Management of Migration (MOM) Groundwater Remediation
This system is designed to extract contaminated groundwater, send it through a specifically designed treatment system, and inject it into wells or let it infiltrate from surface ponds back into the immediate aquifer without a net change in the groundwater levels (Boart Longyear). Details of the system are provided below.
Ground Water Extraction System
The extraction system utilizes “near-source” and “near-receptor” wells. Three near-source wells (wells within the contamination zone) are located in the western part of Parcel 2 near the Parcel 1/Parcel 2 boundary, while four near-receptor wells (wells closer to the boundary of the property) are located along the southeastern property boundary of Parcel 2. Extracted groundwater will be pumped to a new groundwater treatment system building located on Parcel 2, where it will be treated to the extent necessary for on-site discharge at the rapid infiltration basin (RIB), and injection well gallery (IWG).
The extraction system design is based on an operating influent flow rate of 130 gallons per minute (gpm), per the results of the MOM optimization analysis presented in the 30% Design. To allow for a potential increase in MOM pumping rates if needed and/or to allow for increased capacity during Parcel 1 source area remediation, treatment equipment is designed using an assumed maximum influent (i.e. peak) flow rate of 160 gpm. Design operating conditions assume extraction of 90 gpm from near-receptor wells, and 40 gpm from near-source wells. The maximum operating flow rate at any one single well is 40 gpm, which is consistent with the observable yield.
Groundwater Treatment System
The groundwater treatment system will be housed in a new building on Parcel 2. The system has been designed based on an average operating influent flow rate of 130 gpm and a maximum influent flow rate of 160 gpm. The groundwater treatment system will initially discharge treated effluent to both a RIB and IWG, and the treated effluent must meet the applicable groundwater discharge standards. Surface water discharge, i.e. directly into Kelley Brook, may be considered in the future if surface water discharge standards are determined to be achievable under the full scale operating conditions.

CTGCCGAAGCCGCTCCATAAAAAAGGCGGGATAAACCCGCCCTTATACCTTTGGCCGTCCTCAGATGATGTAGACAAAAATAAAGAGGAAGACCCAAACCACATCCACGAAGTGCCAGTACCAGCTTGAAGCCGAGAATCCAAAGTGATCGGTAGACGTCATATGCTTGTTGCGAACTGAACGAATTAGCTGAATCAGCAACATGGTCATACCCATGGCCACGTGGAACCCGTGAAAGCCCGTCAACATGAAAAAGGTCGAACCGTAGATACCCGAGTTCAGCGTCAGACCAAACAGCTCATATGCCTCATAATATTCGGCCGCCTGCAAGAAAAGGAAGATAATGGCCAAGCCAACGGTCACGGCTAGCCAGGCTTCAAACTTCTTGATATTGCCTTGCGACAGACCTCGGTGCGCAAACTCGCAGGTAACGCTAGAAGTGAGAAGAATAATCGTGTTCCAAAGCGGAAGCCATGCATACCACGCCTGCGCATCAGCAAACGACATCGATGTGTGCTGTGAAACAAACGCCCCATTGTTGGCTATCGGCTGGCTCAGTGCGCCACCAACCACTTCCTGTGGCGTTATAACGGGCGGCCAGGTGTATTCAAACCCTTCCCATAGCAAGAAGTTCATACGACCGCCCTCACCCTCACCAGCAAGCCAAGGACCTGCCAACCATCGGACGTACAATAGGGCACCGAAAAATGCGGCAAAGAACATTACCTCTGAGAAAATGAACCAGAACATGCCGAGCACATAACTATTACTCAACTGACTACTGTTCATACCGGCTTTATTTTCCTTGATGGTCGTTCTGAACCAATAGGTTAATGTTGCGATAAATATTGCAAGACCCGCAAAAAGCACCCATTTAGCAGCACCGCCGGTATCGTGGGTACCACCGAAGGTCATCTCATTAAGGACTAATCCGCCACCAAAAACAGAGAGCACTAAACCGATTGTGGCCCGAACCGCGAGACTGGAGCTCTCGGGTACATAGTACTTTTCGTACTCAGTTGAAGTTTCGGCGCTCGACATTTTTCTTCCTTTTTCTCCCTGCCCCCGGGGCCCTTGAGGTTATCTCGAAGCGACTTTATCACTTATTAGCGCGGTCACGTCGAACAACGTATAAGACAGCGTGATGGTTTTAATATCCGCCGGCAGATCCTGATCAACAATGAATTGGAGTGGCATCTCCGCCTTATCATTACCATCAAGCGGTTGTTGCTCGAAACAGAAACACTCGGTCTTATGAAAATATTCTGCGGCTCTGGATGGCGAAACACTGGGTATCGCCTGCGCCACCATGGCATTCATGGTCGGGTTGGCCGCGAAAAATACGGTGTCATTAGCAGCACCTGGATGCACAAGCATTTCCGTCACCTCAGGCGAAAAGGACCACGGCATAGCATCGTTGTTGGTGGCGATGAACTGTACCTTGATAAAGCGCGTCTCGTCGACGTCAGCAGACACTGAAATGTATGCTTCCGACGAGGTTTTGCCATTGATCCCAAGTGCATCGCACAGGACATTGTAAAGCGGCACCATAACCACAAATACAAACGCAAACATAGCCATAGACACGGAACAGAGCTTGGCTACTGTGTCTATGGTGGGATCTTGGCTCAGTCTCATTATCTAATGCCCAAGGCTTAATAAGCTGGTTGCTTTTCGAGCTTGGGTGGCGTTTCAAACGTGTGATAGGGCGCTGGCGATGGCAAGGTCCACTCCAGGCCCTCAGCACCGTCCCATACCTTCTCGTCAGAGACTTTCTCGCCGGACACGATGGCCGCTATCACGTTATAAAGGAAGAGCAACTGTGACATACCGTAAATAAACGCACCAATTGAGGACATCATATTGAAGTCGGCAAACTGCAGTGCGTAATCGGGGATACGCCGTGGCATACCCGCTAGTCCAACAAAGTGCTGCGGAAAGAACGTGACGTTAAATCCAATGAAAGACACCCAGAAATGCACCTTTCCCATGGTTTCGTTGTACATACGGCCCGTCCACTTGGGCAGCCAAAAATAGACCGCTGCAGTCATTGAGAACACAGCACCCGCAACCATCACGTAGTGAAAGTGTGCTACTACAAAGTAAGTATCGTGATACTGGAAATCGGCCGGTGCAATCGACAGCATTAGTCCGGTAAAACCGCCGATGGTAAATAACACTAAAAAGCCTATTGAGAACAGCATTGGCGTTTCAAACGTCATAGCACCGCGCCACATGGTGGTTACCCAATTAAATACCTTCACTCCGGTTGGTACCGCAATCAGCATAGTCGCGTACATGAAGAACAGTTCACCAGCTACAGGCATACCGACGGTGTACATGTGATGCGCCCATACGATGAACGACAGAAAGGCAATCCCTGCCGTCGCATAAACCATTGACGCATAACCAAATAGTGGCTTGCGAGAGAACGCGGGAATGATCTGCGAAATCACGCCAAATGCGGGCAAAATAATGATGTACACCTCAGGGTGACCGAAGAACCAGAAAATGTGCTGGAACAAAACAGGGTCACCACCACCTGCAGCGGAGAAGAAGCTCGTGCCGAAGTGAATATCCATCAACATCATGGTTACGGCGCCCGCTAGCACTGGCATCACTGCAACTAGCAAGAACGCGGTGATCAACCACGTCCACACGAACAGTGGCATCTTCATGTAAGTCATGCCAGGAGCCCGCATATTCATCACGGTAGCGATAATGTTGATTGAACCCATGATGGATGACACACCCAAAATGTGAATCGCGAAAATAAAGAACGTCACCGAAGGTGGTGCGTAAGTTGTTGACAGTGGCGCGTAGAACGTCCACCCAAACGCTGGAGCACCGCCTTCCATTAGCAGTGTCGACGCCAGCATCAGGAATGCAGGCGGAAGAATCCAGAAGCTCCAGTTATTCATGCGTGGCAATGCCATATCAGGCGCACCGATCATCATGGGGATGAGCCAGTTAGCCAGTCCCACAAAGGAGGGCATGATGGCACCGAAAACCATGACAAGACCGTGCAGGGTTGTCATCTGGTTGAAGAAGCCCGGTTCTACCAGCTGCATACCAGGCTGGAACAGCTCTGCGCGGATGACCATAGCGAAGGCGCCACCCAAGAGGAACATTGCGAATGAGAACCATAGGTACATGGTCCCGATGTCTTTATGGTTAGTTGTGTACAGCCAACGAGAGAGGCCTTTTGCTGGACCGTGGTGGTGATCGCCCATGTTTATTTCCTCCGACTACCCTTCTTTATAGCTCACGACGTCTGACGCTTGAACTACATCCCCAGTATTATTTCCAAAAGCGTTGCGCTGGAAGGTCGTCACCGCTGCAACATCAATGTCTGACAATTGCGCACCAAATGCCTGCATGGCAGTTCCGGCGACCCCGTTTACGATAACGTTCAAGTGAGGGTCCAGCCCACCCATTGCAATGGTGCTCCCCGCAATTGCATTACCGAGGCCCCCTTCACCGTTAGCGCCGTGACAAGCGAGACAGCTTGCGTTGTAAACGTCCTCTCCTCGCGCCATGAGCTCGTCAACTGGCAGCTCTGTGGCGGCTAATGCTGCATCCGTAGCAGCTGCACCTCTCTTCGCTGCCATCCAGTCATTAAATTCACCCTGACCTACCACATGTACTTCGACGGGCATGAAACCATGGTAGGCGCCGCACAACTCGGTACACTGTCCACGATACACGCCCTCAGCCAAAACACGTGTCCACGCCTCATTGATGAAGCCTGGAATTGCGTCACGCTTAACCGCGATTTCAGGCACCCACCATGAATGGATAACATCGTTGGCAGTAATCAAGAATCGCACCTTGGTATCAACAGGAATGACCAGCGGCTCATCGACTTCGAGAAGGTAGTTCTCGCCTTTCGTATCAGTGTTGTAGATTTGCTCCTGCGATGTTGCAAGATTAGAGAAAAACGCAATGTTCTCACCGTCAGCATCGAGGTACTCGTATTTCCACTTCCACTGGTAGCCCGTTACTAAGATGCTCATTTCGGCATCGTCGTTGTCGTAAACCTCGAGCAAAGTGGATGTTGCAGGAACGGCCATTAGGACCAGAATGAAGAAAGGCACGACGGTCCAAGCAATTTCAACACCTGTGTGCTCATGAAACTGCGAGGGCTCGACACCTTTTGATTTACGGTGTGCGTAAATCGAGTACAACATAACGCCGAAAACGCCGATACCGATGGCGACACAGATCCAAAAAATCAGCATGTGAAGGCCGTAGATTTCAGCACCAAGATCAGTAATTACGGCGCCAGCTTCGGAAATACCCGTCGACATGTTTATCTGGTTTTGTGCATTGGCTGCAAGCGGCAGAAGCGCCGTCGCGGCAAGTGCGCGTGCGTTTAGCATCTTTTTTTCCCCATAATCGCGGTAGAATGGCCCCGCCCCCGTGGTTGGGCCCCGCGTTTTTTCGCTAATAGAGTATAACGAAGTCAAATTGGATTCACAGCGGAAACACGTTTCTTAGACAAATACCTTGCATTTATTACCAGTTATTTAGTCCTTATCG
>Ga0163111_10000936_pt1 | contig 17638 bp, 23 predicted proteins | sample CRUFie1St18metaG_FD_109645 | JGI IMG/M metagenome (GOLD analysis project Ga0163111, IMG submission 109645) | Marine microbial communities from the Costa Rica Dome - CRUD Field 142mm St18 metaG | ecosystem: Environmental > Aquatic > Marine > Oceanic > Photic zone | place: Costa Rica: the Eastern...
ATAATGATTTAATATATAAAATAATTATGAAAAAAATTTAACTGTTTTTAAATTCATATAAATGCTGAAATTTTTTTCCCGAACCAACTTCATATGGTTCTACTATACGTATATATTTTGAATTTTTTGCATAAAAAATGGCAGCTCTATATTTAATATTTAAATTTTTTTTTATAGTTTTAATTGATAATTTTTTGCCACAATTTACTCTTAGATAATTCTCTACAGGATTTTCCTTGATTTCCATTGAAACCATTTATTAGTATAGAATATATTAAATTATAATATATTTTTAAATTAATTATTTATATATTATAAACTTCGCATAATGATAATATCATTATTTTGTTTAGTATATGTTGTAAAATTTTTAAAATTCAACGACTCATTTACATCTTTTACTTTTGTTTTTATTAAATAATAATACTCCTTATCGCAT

The treatment process includes metals removal (e.g. iron, manganese, and arsenic) via oxidation and filtration (Siemens) followed by organics removal via an advanced oxidation technology (AOT) system that oxidizes organics to carbon dioxide and water (APT Water). The metals removal system converts soluble (dissolved) metals to their insoluble (particulate) forms via the following steps: 1) oxidation of soluble iron and manganese via aeration within an equalization tank to insoluble metal hydroxides/oxides, and 2) addition of an oxidizer (sodium hypochlorite) within a 3,000 gallon reaction tank to oxidize any remaining soluble manganese. The removal mechanism for arsenic is via adsorption onto the naturally occurring iron in groundwater when it is oxidized. If necessary, additional iron in the form of ferric chloride can be provided to enhance removal of arsenic. The addition of sodium hydroxide to increase pH will also be necessary to optimize oxidation of the metals, which is pH dependent. The insoluble metals are then filtered from the groundwater by a microfiltration membrane system. Following metals removal, the remaining organics are removed via the AOT system.
Based on the success at reducing 1,4-dioxane to low levels at similar sites, ozone/hydrogen peroxide (ozone/peroxide) based AOT was selected for the organics treatment process. In addition to its performance record, ozone/peroxide AOT is also preferable to ultra violet (UV)/peroxide treatment technology because UV systems require significantly greater energy and maintenance, mostly through the usage and frequent replacement of UV lamps.